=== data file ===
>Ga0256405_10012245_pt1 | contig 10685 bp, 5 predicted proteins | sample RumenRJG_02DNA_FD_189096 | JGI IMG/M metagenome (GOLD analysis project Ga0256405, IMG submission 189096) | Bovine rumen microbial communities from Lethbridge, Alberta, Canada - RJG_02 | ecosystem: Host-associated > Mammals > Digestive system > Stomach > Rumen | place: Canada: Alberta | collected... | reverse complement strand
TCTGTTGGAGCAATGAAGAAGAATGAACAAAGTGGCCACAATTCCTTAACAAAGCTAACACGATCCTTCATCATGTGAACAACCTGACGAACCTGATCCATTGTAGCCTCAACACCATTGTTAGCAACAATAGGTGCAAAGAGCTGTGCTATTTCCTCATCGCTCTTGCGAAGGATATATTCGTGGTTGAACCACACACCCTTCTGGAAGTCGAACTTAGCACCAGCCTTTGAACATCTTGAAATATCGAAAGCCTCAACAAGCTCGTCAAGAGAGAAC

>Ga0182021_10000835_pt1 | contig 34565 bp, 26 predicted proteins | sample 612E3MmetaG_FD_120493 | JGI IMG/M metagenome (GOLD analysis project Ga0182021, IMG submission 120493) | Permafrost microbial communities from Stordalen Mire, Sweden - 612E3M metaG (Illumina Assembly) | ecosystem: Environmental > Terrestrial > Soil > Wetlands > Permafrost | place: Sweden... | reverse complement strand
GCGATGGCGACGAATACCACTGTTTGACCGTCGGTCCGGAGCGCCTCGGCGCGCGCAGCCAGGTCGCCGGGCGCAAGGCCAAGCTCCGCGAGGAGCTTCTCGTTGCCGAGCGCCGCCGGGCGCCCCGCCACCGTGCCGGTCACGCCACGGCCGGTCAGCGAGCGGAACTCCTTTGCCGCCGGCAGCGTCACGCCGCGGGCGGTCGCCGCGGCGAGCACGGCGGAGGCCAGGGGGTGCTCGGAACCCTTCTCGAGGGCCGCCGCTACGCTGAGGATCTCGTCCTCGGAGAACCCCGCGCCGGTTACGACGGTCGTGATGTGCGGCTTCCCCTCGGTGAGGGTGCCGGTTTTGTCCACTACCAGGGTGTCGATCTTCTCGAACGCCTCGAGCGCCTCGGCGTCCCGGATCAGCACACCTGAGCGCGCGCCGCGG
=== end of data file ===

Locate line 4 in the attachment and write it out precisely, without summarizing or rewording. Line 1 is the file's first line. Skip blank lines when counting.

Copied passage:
GCGATGGCGACGAATACCACTGTTTGACCGTCGGTCCGGAGCGCCTCGGCGCGCGCAGCCAGGTCGCCGGGCGCAAGGCCAAGCTCCGCGAGGAGCTTCTCGTTGCCGAGCGCCGCCGGGCGCCCCGCCACCGTGCCGGTCACGCCACGGCCGGTCAGCGAGCGGAACTCCTTTGCCGCCGGCAGCGTCACGCCGCGGGCGGTCGCCGCGGCGAGCACGGCGGAGGCCAGGGGGTGCTCGGAACCCTTCTCGAGGGCCGCCGCTACGCTGAGGATCTCGTCCTCGGAGAACCCCGCGCCGGTTACGACGGTCGTGATGTGCGGCTTCCCCTCGGTGAGGGTGCCGGTTTTGTCCACTACCAGGGTGTCGATCTTCTCGAACGCCTCGAGCGCCTCGGCGTCCCGGATCAGCACACCTGAGCGCGCGCCGCGG